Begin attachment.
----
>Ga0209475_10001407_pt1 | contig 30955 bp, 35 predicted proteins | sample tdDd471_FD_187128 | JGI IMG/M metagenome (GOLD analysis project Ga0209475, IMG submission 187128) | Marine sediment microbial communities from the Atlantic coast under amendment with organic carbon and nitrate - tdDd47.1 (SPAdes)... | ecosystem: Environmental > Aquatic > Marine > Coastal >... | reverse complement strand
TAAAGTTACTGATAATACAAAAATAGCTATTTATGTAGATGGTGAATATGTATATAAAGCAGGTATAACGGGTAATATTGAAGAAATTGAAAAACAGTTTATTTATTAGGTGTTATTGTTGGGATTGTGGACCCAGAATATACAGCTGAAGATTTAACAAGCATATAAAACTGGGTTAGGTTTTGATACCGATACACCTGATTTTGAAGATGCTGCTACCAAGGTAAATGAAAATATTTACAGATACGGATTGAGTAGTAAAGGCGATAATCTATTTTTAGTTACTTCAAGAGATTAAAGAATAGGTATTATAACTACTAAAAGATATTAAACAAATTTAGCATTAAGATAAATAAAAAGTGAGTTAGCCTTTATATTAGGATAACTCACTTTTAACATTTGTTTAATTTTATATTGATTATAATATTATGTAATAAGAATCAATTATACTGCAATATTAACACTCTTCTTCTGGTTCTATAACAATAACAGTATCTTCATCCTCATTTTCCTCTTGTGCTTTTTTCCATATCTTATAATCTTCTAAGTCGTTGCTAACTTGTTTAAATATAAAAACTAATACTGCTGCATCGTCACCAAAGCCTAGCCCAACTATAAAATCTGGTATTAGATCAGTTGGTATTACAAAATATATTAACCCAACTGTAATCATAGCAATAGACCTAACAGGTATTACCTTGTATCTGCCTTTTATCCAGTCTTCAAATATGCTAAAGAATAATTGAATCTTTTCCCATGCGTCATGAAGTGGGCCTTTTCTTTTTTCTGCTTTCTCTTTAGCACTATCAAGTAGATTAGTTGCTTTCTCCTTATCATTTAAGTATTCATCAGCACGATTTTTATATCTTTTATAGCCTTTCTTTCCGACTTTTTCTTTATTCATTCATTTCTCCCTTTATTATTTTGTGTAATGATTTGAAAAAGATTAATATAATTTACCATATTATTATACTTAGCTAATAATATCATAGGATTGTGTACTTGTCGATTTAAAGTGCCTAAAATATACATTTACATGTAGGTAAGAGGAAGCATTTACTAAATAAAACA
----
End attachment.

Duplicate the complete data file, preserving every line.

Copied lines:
>Ga0209475_10001407_pt1 | contig 30955 bp, 35 predicted proteins | sample tdDd471_FD_187128 | JGI IMG/M metagenome (GOLD analysis project Ga0209475, IMG submission 187128) | Marine sediment microbial communities from the Atlantic coast under amendment with organic carbon and nitrate - tdDd47.1 (SPAdes)... | ecosystem: Environmental > Aquatic > Marine > Coastal >... | reverse complement strand
TAAAGTTACTGATAATACAAAAATAGCTATTTATGTAGATGGTGAATATGTATATAAAGCAGGTATAACGGGTAATATTGAAGAAATTGAAAAACAGTTTATTTATTAGGTGTTATTGTTGGGATTGTGGACCCAGAATATACAGCTGAAGATTTAACAAGCATATAAAACTGGGTTAGGTTTTGATACCGATACACCTGATTTTGAAGATGCTGCTACCAAGGTAAATGAAAATATTTACAGATACGGATTGAGTAGTAAAGGCGATAATCTATTTTTAGTTACTTCAAGAGATTAAAGAATAGGTATTATAACTACTAAAAGATATTAAACAAATTTAGCATTAAGATAAATAAAAAGTGAGTTAGCCTTTATATTAGGATAACTCACTTTTAACATTTGTTTAATTTTATATTGATTATAATATTATGTAATAAGAATCAATTATACTGCAATATTAACACTCTTCTTCTGGTTCTATAACAATAACAGTATCTTCATCCTCATTTTCCTCTTGTGCTTTTTTCCATATCTTATAATCTTCTAAGTCGTTGCTAACTTGTTTAAATATAAAAACTAATACTGCTGCATCGTCACCAAAGCCTAGCCCAACTATAAAATCTGGTATTAGATCAGTTGGTATTACAAAATATATTAACCCAACTGTAATCATAGCAATAGACCTAACAGGTATTACCTTGTATCTGCCTTTTATCCAGTCTTCAAATATGCTAAAGAATAATTGAATCTTTTCCCATGCGTCATGAAGTGGGCCTTTTCTTTTTTCTGCTTTCTCTTTAGCACTATCAAGTAGATTAGTTGCTTTCTCCTTATCATTTAAGTATTCATCAGCACGATTTTTATATCTTTTATAGCCTTTCTTTCCGACTTTTTCTTTATTCATTCATTTCTCCCTTTATTATTTTGTGTAATGATTTGAAAAAGATTAATATAATTTACCATATTATTATACTTAGCTAATAATATCATAGGATTGTGTACTTGTCGATTTAAAGTGCCTAAAATATACATTTACATGTAGGTAAGAGGAAGCATTTACTAAATAAAACA